Yesterday, Containous, a cloud-native networking company, announced Maesh, a lightweight and simple Service Mesh. Maesh is aimed at making service-to-service communications simpler for developers building modern, cloud-native applications.
It is easy to use and fully featured to help developers connect, secure and monitor traffic to and from their microservices-based applications. Mesh also supports the latest Service Mesh Interface specification (SMI), a standard specification for service mesh interoperability in Kubernetes.
Maesh allows developers to adopt microservices thus, improving the service mesh experience by offering an easy way to connect, secure and monitor the network traffic in any Kubernetes environment. It helps developers optimize internal traffic, visualize traffic patterns, and secure communication channels, all while improving application performance.
Maesh is designed to be completely non-invasive, allowing development teams across the organization to incrementally “opt-in” applications progressively over time. It is backed by Traefik’s rich feature-set thus, providing OpenTracing, load balancing for HTTP, gRPC, WebSocket, TCP, rich routing rules, retries and fail-overs, not to mention access controls, rate limits, and circuit breakers.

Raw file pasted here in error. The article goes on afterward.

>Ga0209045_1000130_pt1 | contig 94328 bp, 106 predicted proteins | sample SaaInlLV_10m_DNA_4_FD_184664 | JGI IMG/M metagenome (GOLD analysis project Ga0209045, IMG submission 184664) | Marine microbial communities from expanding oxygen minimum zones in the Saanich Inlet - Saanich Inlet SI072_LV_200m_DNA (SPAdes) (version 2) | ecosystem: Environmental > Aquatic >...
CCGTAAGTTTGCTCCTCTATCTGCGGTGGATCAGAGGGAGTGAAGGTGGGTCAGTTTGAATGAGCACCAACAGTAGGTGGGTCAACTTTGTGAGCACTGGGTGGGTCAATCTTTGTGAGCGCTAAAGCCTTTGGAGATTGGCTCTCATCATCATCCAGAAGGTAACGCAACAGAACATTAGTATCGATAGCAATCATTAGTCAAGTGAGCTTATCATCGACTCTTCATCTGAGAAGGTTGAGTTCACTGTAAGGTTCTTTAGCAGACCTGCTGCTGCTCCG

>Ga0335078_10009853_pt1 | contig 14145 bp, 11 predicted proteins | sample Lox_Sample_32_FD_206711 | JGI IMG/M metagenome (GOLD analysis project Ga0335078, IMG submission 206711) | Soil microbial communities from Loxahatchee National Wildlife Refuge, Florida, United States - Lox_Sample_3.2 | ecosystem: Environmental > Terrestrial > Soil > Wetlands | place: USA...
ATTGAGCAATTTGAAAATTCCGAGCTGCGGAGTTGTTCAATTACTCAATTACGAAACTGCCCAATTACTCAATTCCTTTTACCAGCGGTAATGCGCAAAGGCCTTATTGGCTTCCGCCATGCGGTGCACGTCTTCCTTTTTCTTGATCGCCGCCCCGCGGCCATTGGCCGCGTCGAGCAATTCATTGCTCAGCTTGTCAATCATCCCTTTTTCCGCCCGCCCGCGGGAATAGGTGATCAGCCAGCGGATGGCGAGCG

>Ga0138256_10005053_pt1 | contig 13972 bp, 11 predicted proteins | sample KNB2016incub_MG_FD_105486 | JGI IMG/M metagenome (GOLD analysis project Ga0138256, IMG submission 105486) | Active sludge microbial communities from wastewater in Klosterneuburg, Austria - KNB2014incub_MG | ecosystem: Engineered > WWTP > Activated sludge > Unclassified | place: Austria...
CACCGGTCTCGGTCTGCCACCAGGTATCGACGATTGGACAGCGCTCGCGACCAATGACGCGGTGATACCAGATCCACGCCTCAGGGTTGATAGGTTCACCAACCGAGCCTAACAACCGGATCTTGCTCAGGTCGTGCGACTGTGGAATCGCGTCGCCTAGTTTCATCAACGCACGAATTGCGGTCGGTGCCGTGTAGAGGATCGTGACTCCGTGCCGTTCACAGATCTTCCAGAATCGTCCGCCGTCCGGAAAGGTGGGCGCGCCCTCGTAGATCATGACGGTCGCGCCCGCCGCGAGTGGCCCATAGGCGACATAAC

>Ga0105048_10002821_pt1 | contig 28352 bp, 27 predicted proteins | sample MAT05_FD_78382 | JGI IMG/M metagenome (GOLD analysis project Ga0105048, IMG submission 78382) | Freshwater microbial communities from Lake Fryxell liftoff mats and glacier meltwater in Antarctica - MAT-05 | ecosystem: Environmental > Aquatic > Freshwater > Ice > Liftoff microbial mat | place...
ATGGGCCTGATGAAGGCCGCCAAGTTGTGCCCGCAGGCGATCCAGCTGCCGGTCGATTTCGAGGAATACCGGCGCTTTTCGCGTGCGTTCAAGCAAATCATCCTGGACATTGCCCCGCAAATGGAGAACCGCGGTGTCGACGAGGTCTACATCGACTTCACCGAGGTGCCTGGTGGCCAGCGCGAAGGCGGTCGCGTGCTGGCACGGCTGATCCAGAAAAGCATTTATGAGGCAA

Maesh can run in both TCP and HTTP mode. “In HTTP mode, Maesh leverages Traefik’s feature set to enable rich routing on virtual-host, path, headers, cookies. Using TCP mode allows seamless and easy integration with SNI routing support,” Containous team reports. It also enables critical features across any Kubernetes environment including observability, Multi-Protocol Support, Traffic Management, Security and Safety.
In an email statement to us, Emile Vauge, CEO, Containous said, “With Maesh, Containous continues to innovate with the mission to drastically simplify cloud-native adoption for all enterprises. We’ve been proud of how popular Traefik has been for developers as a critical open source solution, and we’re excited to now bring them Maesh.”
I like this, especially in web-scale cluster: – Maesh does not use any sidecar container but handles routing through proxy endpoints running on each node. The mesh controller runs in a dedicated pod and handles all the configuration parsing and deployment to the proxy nodes. https://t.co/QDmMt2u9CU
— Lei Zhang (Harry) (@resouer) September 4, 2019
To know more about Maesh in detail, read the Containous’ Medium blog post.